I've found a proof of uniqueness of reduced row echelon form. I have certian doubts with regard to this sentence: "It follows that R' and S' are (row) equivalent since deletion of columns does not affect row equivalence, and that they are reduced but not equal." But wait a second, we have chosen R' and S' matrices such that they are identical in all but the last column. So the matrices are NOT row equivalent. Could anyone explain what I'm missing here?
The way it's written is kind of confusing and I think incorrect, but I also think the main idea works. First of all, your question:
$R$ and $S$ are row-equivalent because they both come from row-reducing the same matrix (call this original matrix $A$). Thus, $R'$ and $S'$ are row-equivalent because they can be seen as coming from a matrix $A'$ which is defined by deleting exactly the same columns that you deleted from $R'$ (or $S'$) via the same sets of row operations.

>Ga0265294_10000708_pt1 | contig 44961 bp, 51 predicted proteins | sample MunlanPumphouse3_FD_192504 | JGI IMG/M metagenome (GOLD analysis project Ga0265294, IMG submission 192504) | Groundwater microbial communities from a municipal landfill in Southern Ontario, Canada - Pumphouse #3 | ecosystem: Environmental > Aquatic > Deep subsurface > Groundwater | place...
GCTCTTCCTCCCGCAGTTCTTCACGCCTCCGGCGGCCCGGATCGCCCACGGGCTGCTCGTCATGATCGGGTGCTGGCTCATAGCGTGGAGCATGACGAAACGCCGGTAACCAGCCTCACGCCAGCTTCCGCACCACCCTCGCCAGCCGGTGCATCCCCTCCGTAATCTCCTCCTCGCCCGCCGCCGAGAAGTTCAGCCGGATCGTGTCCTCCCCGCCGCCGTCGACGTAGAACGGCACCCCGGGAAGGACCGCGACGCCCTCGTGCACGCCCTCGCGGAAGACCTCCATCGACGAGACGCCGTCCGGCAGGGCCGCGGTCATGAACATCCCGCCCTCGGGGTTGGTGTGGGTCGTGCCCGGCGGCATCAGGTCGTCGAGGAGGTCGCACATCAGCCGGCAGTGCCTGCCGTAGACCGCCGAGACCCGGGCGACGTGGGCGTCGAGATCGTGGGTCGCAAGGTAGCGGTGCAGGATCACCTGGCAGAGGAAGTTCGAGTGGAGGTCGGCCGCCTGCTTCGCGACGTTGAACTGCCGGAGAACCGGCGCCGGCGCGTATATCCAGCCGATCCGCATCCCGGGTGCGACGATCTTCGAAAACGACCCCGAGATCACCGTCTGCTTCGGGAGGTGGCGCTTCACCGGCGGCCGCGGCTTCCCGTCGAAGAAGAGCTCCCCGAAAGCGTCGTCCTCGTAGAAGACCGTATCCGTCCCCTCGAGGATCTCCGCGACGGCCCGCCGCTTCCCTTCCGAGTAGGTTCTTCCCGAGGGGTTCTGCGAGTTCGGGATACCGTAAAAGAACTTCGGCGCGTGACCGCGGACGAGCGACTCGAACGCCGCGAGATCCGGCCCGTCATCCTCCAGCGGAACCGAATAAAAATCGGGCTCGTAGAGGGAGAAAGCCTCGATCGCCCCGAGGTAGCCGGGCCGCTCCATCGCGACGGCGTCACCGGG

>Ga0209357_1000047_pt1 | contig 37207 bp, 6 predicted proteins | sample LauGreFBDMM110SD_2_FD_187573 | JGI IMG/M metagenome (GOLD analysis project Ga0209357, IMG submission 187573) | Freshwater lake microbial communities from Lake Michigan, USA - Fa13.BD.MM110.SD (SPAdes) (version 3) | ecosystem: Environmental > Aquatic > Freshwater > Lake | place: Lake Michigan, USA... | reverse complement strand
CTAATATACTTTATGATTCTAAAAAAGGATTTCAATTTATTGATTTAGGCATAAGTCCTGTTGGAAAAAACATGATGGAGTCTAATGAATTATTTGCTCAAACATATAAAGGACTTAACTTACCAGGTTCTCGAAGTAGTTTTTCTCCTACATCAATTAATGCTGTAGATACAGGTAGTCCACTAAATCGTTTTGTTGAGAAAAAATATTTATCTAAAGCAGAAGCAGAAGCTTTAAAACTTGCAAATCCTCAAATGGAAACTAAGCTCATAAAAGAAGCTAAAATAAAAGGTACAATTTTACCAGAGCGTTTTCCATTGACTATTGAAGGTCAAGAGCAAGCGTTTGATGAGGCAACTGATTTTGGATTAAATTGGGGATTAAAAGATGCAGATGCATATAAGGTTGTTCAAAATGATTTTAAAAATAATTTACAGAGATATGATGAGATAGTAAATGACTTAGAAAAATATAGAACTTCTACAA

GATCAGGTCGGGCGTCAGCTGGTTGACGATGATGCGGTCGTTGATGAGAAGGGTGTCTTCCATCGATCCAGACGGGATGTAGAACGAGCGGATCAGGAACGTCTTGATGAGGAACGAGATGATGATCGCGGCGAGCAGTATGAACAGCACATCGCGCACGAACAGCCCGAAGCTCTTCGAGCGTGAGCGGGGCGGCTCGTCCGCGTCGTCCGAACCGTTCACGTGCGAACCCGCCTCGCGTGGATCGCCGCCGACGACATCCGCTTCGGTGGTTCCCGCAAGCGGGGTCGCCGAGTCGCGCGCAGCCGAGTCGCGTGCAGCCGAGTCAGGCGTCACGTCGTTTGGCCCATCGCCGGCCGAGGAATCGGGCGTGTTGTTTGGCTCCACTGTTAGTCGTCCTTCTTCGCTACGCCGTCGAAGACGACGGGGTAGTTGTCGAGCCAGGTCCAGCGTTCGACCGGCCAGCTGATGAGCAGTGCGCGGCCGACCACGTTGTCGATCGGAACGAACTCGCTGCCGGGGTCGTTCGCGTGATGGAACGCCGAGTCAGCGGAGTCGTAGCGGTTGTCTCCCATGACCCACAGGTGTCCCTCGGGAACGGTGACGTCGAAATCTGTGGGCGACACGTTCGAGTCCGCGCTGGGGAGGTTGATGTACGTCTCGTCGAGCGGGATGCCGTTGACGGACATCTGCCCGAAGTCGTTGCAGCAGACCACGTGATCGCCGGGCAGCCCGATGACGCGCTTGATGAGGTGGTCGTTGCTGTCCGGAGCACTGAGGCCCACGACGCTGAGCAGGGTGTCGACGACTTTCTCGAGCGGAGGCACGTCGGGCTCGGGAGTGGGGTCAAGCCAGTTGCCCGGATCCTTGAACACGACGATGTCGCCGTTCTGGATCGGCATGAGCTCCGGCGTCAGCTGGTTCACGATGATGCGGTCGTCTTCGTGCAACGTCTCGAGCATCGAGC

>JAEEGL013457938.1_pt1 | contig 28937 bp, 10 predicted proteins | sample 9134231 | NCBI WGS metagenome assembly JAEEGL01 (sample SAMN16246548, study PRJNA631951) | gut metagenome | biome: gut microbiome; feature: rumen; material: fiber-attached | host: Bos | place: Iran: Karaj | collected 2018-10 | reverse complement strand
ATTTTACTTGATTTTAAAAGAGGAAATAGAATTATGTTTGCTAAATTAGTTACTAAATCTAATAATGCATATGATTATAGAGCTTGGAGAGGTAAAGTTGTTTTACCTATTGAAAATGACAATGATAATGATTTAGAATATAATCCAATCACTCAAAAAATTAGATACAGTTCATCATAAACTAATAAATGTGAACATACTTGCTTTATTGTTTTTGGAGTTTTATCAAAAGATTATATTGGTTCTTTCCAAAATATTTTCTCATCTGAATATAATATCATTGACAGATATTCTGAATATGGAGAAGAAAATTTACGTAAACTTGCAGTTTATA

The confusing part comes in at the end. The possibilities are:
(i) the augmented systems are both uniquely solvable, which implies that $r' = s'$ (implying that $R'$ = $S'$, which is a contradiction);
(ii) $R'$ is consistent but $S'$ is not (or vice versa), which happens when $R$ and $S$ first disagree at a place where the column of one matrix is a pivot but the corresponding column of the other matrix isn't. But this is also a contradiction since $R'$ and $S'$ are row-equivalent (and thus share the same solution set).
The pdf refers to a possibility that "both $R'$ and $S'$ are inconsistent" but I don't think that makes sense, because of the way $R'$ and $S'$ are defined-- you wouldn't have chosen those columns to define $R'$ and $S'$ in the first place since they are obviously equal. The only 'interesting' choices are the two above.